Our Monticello guide also insisted that, “There is no such thing as a kind slaveholder,” and reminded us that violence and beatings and threats of being sold away from one’s family were used routinely against the enslaved people there. I learned that Jefferson supported a system in which enslaved women were reproductive machines, writing in a letter, “I consider a woman who brings a child every two years as more profitable than the best man of the farm.” One enslaved woman on his plantation delivered nine children in 12 years.

Michael Kevin Darnall as James Hemings and Kathryn Tkel as Sally Hemings in the Ford’s Theatre production of Timberlake Wertenbaker’s Jefferson’s Garden, directed by Nataki Garrett. Photo by Carol Rosegg.

This time, I left Monticello confused about what I felt about Thomas Jefferson. I also felt betrayed by my education. How could I not have been taught this other side of history? I decided to do more research on my own, both in preparation for our presenting the play Jefferson’s Garden and for my own understanding of American history.

In my research for Jefferson’s Garden, I’ve learned that Thomas Jefferson believed black people to be intellectually inferior, writing in his 1781 Notes on the State of Virginia, “I think one could scarcely be found capable of tracing and comprehending the investigations of Euclid; and that in imagination they are dull, tasteless and anomalous.”

At the same time, Jefferson agreed that slavery was wrong and, in his presidential inauguration speech, he advocated for an end to the international slave trade. His Declaration of Independence is a civics marvel, revolutionary in its scope and definition of government and freedom. And yet, he freed only a handful of his more than 600 enslaved people over the course of his entire life.  

And, then there is Sally Hemings, who was only a young teenager when Jefferson fathered her first child. It is believed that Jefferson’s interactions with Sally Hemings became sexual while she was in Paris with him, when she was between the ages of 15 and 16. Historians and The Thomas Jefferson Foundation believe that Jefferson fathered six of Sally Hemings’ children. Our Monticello guide maintained that Sally was an enslaved girl who had no rights and could not refuse Jefferson’s advances. She was ordered to live in his house, in his room as Jefferson’s chambermaid and so she did.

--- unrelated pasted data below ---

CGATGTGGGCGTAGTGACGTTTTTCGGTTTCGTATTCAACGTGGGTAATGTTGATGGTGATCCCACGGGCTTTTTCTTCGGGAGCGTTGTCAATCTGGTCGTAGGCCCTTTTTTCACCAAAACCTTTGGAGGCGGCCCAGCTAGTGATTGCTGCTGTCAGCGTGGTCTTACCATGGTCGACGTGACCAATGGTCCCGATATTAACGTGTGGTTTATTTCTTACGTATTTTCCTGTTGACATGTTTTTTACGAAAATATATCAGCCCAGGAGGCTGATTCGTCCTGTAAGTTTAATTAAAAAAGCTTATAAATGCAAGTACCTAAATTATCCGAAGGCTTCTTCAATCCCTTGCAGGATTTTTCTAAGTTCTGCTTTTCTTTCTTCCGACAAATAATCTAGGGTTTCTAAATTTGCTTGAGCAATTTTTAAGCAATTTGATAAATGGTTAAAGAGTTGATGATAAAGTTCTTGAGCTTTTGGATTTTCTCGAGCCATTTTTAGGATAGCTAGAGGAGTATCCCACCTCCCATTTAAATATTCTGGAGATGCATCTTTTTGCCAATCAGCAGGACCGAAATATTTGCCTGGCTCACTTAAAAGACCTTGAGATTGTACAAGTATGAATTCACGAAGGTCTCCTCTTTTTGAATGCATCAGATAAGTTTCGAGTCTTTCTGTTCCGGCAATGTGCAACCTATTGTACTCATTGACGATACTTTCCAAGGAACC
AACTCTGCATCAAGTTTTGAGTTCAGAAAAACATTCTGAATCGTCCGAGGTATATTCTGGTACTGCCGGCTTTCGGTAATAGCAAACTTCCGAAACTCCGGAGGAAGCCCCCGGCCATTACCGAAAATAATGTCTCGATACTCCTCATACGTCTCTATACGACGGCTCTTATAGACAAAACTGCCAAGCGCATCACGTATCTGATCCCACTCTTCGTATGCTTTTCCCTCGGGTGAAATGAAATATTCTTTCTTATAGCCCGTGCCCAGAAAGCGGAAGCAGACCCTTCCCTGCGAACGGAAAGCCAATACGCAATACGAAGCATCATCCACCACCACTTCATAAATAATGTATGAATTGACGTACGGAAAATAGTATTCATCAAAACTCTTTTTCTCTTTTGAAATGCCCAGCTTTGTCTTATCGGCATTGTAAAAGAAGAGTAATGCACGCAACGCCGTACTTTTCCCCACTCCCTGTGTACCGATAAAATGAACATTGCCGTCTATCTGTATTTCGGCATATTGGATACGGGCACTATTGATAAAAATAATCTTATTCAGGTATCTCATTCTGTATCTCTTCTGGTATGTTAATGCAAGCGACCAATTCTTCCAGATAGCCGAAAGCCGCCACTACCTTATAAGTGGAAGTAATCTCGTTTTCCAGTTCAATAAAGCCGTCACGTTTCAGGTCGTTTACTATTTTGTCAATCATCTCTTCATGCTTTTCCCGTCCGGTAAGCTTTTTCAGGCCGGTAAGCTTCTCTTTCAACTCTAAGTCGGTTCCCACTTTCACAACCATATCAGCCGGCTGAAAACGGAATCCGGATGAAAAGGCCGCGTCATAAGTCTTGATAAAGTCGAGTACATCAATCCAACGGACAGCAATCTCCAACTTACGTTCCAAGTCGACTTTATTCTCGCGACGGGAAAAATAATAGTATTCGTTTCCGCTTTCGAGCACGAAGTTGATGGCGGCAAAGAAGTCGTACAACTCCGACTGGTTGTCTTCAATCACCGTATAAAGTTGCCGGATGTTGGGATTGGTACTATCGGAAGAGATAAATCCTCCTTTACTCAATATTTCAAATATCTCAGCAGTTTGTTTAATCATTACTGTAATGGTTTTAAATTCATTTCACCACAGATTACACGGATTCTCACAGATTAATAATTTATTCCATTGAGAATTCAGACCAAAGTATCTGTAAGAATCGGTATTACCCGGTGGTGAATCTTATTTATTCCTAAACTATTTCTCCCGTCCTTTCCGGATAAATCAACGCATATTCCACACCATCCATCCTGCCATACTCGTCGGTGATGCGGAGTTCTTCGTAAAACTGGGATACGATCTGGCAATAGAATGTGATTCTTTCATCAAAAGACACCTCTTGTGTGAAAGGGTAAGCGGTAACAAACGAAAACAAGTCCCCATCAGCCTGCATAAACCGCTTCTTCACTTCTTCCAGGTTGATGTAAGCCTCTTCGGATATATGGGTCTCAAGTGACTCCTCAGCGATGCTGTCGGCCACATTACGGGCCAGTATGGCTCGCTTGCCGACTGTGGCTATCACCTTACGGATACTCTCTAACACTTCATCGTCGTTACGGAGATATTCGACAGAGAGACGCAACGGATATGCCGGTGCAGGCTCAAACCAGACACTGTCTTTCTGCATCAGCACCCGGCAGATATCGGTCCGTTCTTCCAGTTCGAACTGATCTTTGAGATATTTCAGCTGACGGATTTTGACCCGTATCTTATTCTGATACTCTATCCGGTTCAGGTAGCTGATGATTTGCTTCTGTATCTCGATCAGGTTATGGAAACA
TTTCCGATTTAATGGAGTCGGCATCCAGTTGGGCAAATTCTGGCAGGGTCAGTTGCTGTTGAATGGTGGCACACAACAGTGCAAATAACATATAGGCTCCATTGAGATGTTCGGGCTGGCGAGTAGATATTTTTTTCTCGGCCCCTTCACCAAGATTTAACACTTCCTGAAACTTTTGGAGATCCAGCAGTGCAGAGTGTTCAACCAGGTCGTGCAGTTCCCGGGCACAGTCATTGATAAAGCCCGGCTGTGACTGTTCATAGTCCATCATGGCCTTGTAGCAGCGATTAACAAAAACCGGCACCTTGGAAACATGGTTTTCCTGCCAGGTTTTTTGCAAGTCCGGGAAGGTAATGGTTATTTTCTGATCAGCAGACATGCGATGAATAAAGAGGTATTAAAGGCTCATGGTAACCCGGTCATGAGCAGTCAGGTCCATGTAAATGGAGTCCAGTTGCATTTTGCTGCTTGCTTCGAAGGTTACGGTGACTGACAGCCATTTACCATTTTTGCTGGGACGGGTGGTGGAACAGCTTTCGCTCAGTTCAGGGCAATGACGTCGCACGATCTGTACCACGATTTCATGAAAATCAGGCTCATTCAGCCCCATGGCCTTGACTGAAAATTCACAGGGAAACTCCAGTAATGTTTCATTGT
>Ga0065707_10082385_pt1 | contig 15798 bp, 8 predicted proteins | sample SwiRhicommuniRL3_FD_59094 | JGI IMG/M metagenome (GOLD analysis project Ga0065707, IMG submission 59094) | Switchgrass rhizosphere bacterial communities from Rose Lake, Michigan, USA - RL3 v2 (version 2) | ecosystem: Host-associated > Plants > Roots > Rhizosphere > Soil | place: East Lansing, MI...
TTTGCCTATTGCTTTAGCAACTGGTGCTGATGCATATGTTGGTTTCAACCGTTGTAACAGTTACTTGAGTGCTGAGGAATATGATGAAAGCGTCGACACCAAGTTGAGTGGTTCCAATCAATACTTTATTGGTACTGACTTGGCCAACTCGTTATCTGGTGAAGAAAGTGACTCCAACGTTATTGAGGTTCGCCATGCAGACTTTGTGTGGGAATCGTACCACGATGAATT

How should we teach Jefferson today?

With all this in mind, I’m left wondering what to make of Thomas Jefferson for today’s students.

Can we discuss with students if it is appropriate for schools and libraries to be named for him? I’m wondering how D.C. students should regard the glowing white monument to Jefferson on the Potomac? And, should Thomas Jefferson be featured on our currency? How do we, in our classrooms, reconcile Jefferson’s achievements with his slaveholding?

In short, what should we do about Thomas Jefferson?

Should we erase him from public consciousness entirely? Should we put an asterisk beside his name with a footnote that says “hypocrite?”  Do we continue to maintain, “Times were different then,” or do we do what the now non-profit organization at Monticello seems to do and confront the history, not make apologies or explanations on Jefferson’s behalf, and acknowledge that the actions of our Founding Fathers continue to affect our current racial disparities? 

It isn’t a coincidence that last summer’s protests about Confederate monuments played out in Charlottesville, right in Thomas Jefferson’s backyard. As 16-year-olds today are learning a more honest portrayal of history, I’m hopeful they will use that knowledge to change our country to more truly represent the ideals the Founding Fathers set out—but that they themselves did not follow.

Additional Reading:

Jennie Berman Eng is Arts Education Coordinator at Ford’s Theatre. 

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Jennie Berman Eng was Arts Education Coordinator at Ford’s Theatre.